There is increasing concern that recent declines in many wild populations are linked to climate change and other human-induced pressures, such as habitat management, harvesting, invasive species and disease. Population-level changes in the face of anthropogenic change are underpinned by individual-level responses, and recent work suggests that individual variation in responses of a range of life history traits is a common phenomenon in wild populations. Moreover, interpreting population-level patterns in relation to environmental change in the absence of understanding of individual-level variation can lead to inappropriate conclusions.
The intrinsic drivers of individual-level change in the key life-history traits that determine demography are poorly understood. Factors such as sex, age and reproductive history are known to be important, and interactions between such factors and the environment have been shown to affect fitness-related traits. However, it is less clear whether these result from within-level change or between-individual change caused by selective appearance or disappearance of phenotypes. Understanding how and why individuals vary in their response to external pressures and how any such variation affects demographic rates is a fundamental question in population ecology. It is also relevant to evolutionary and conservation biology, since populations can adapt if individuals that are better equipped to cope with novel conditions produce more offspring, and future generations inherit their abilities.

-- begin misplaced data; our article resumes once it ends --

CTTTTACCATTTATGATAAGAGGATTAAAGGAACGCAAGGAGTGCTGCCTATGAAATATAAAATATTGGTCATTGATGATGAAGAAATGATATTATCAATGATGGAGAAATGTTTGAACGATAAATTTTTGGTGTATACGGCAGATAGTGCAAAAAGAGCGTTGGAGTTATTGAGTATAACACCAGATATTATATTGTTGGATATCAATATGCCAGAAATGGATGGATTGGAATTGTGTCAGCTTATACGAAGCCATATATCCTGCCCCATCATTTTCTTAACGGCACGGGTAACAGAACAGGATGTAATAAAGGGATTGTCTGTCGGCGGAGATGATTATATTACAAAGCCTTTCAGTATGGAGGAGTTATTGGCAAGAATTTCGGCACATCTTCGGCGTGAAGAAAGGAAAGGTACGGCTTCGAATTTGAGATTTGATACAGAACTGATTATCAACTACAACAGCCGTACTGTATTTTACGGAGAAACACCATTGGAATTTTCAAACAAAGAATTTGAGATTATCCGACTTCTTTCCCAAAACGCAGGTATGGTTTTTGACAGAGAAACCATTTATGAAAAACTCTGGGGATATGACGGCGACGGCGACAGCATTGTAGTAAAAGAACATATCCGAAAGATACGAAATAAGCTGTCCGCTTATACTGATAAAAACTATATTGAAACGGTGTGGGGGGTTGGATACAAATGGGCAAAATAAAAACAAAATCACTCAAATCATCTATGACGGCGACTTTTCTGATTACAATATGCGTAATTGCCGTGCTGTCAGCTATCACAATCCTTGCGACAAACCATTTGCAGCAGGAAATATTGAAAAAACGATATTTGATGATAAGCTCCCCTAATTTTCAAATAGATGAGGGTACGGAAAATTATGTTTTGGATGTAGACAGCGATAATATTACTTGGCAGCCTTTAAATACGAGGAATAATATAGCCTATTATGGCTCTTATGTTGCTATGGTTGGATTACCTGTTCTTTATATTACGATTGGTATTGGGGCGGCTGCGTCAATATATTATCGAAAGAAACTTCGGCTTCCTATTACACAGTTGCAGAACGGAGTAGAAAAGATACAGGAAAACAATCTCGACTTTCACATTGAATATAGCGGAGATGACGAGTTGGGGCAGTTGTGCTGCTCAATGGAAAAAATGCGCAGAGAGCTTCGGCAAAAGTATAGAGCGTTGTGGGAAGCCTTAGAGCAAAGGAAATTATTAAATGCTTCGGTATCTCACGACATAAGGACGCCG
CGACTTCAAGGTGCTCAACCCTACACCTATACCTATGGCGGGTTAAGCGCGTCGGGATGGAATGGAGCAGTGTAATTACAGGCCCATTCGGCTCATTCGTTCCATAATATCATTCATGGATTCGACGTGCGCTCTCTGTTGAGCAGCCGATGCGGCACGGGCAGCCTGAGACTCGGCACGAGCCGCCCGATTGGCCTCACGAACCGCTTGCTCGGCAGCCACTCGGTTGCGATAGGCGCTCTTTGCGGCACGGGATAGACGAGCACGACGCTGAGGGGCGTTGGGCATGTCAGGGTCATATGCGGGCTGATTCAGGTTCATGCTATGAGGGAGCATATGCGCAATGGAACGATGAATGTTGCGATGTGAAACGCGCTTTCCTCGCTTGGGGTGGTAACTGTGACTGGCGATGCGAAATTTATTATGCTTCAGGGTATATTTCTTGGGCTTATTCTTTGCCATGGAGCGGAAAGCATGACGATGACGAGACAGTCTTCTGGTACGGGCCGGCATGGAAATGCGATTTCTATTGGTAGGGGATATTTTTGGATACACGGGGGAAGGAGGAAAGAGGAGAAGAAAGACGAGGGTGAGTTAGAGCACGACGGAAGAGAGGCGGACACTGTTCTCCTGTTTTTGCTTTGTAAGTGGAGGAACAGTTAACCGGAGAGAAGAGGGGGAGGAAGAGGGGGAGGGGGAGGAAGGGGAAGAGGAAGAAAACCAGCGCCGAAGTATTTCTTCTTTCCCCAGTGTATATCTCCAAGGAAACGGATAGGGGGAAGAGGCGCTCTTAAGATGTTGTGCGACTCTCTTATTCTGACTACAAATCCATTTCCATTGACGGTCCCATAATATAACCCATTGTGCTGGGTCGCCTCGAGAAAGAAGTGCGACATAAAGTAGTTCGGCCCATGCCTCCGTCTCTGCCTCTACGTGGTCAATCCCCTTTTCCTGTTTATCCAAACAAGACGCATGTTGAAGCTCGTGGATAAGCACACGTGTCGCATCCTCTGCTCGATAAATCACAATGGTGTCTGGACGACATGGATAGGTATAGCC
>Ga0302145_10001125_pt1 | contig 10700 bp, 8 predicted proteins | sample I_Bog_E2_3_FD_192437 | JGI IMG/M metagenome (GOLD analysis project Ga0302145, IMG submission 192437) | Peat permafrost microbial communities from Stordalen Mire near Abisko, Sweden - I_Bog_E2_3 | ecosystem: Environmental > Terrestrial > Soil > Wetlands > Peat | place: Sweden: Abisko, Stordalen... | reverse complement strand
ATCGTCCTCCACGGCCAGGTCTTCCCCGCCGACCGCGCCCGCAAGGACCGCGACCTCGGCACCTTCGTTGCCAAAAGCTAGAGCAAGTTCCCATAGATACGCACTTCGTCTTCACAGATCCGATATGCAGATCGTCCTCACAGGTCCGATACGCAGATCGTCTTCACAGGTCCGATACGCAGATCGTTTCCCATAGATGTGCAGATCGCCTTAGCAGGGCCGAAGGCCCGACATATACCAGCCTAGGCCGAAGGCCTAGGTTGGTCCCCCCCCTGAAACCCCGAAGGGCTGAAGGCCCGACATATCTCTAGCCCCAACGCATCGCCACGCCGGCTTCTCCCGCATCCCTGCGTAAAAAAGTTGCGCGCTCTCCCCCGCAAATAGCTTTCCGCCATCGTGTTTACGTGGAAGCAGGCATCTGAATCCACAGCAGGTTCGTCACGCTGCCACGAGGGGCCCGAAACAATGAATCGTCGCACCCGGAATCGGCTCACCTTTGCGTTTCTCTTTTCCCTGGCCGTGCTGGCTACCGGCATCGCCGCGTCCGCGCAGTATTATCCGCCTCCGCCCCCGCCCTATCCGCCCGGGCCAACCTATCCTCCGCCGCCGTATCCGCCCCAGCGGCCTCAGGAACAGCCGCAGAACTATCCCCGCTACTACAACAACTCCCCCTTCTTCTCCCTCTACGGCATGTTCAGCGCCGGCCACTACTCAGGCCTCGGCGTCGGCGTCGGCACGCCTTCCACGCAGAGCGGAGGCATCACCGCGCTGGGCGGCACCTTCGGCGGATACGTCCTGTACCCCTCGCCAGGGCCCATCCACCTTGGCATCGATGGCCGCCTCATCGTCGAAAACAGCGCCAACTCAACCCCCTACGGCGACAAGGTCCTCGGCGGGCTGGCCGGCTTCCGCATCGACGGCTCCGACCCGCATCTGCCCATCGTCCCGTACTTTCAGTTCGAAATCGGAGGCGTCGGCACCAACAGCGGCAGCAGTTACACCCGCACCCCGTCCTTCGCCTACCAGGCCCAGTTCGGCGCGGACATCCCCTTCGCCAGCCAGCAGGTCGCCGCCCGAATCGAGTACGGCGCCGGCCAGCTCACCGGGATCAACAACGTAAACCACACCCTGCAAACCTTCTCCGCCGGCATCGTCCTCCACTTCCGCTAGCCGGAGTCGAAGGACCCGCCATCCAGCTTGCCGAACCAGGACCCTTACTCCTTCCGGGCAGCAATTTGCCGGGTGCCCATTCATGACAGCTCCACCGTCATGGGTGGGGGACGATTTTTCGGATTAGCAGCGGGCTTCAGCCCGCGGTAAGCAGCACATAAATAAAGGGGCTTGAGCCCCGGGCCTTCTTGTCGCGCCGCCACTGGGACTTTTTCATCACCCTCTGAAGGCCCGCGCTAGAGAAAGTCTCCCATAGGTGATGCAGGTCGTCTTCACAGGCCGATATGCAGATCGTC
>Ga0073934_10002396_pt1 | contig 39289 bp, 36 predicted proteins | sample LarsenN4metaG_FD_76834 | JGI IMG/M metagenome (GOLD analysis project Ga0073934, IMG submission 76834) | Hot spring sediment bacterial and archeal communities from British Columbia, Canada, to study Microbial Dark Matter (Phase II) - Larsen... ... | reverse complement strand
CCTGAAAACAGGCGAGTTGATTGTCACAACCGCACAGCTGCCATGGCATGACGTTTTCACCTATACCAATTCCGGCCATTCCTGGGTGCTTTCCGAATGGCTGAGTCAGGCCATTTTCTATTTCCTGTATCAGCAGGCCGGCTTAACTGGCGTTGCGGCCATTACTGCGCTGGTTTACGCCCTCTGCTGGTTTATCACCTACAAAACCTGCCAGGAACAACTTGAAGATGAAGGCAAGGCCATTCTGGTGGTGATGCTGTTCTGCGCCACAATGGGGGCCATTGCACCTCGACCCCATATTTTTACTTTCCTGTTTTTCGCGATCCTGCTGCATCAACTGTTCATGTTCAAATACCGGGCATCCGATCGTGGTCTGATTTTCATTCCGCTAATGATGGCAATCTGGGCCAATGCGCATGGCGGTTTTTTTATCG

Working on seabird study systems, my research focuses on disentangling the intrinsic and environmental drivers of the dynamics of wild animal populations. My approach is to quantify the variation in individual behavioural and physiological traits that relate to fitness, combining empirical data collection with statistical modelling of long-term individual-based data sets to address the following questions: